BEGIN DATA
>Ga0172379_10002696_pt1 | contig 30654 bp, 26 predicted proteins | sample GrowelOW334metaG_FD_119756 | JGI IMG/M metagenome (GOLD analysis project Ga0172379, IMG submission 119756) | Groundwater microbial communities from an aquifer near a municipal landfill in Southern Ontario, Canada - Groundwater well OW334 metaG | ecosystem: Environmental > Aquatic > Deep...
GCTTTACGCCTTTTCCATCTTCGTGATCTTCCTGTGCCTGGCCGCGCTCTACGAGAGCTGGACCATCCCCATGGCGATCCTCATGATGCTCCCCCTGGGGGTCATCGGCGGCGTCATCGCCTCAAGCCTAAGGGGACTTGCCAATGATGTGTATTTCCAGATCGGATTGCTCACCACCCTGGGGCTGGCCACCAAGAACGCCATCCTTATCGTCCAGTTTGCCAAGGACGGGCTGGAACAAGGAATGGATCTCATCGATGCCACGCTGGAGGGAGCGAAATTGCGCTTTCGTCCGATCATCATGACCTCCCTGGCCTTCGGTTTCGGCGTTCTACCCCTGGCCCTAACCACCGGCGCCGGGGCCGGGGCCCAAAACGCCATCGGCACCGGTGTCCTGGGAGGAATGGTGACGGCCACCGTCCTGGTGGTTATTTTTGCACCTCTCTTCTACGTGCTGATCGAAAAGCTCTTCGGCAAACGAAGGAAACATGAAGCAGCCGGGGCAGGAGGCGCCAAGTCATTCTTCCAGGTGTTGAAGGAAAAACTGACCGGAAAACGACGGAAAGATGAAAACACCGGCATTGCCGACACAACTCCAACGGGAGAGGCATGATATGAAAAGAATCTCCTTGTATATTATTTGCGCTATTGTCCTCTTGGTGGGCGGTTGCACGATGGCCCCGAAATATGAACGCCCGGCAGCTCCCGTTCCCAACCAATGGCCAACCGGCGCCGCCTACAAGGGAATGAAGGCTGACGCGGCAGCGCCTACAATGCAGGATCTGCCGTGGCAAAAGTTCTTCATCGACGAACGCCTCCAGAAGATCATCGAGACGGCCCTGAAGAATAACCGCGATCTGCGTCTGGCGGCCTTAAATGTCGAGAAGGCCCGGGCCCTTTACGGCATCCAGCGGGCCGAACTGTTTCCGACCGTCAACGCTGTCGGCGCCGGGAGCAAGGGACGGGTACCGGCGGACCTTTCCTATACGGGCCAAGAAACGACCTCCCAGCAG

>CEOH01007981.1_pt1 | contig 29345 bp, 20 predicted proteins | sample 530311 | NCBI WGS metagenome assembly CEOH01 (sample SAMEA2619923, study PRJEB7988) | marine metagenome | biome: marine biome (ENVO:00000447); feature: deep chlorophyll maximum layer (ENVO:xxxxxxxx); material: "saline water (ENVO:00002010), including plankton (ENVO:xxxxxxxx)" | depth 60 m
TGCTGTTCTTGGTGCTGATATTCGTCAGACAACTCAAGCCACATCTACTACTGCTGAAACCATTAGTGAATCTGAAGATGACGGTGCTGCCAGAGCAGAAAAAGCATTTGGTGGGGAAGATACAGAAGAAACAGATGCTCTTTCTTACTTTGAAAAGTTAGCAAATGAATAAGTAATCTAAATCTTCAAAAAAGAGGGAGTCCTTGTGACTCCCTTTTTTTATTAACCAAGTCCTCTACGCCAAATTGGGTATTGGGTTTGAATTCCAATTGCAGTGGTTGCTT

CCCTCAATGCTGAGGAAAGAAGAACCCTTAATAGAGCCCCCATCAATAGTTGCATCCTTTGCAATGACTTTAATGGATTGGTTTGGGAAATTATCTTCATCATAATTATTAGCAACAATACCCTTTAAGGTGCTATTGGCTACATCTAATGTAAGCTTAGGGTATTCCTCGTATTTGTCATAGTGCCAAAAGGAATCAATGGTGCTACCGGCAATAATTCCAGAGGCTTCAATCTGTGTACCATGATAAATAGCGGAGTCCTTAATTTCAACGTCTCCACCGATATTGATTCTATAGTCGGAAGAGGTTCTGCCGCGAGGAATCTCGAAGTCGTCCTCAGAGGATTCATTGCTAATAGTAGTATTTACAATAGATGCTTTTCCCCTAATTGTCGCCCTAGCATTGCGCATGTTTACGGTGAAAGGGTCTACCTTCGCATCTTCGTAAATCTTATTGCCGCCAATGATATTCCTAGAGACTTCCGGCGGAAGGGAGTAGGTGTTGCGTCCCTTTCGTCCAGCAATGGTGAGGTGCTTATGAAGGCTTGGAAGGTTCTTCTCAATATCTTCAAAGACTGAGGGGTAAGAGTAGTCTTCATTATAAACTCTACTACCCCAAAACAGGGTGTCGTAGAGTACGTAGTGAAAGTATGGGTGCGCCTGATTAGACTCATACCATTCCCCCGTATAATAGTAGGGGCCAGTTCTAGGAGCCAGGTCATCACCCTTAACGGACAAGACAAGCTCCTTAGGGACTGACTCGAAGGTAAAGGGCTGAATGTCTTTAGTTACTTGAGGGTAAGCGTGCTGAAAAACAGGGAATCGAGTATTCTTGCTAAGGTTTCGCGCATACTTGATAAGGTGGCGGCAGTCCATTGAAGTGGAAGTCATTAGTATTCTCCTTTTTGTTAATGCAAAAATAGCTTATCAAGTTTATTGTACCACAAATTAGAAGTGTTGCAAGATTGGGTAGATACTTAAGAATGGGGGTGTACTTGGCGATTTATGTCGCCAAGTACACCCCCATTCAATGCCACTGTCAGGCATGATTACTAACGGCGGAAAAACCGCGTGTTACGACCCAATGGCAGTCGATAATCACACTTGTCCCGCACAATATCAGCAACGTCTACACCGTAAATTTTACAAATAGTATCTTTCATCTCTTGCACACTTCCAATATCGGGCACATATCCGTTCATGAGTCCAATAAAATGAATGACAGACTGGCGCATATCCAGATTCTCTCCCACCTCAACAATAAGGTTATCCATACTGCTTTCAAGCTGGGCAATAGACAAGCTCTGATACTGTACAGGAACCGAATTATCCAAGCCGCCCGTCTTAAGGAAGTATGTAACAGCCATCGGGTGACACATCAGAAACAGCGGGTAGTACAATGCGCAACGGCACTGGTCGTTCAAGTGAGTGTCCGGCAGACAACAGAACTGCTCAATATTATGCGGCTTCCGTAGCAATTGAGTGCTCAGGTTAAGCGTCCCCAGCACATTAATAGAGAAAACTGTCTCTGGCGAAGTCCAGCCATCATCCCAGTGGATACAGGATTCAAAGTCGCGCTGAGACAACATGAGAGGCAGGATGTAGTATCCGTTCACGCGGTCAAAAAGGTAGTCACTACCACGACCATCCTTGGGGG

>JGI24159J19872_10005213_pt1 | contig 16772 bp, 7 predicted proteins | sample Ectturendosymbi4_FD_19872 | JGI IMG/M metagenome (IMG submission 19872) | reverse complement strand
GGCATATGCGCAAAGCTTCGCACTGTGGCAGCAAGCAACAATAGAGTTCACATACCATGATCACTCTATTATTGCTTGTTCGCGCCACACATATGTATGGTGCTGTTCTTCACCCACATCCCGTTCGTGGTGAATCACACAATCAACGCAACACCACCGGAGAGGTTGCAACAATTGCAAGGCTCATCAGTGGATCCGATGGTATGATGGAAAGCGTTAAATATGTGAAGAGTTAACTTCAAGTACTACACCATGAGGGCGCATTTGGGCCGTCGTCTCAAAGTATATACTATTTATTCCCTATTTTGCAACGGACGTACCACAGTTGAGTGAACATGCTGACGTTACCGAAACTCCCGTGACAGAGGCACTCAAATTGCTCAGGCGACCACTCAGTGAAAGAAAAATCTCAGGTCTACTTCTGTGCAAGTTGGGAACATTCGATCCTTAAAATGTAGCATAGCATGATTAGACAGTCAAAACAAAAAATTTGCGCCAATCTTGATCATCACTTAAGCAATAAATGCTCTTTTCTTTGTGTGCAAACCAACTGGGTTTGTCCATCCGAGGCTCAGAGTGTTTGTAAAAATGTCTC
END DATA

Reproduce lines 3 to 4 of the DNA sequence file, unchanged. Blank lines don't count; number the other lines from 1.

>CEOH01007981.1_pt1 | contig 29345 bp, 20 predicted proteins | sample 530311 | NCBI WGS metagenome assembly CEOH01 (sample SAMEA2619923, study PRJEB7988) | marine metagenome | biome: marine biome (ENVO:00000447); feature: deep chlorophyll maximum layer (ENVO:xxxxxxxx); material: "saline water (ENVO:00002010), including plankton (ENVO:xxxxxxxx)" | depth 60 m
TGCTGTTCTTGGTGCTGATATTCGTCAGACAACTCAAGCCACATCTACTACTGCTGAAACCATTAGTGAATCTGAAGATGACGGTGCTGCCAGAGCAGAAAAAGCATTTGGTGGGGAAGATACAGAAGAAACAGATGCTCTTTCTTACTTTGAAAAGTTAGCAAATGAATAAGTAATCTAAATCTTCAAAAAAGAGGGAGTCCTTGTGACTCCCTTTTTTTATTAACCAAGTCCTCTACGCCAAATTGGGTATTGGGTTTGAATTCCAATTGCAGTGGTTGCTT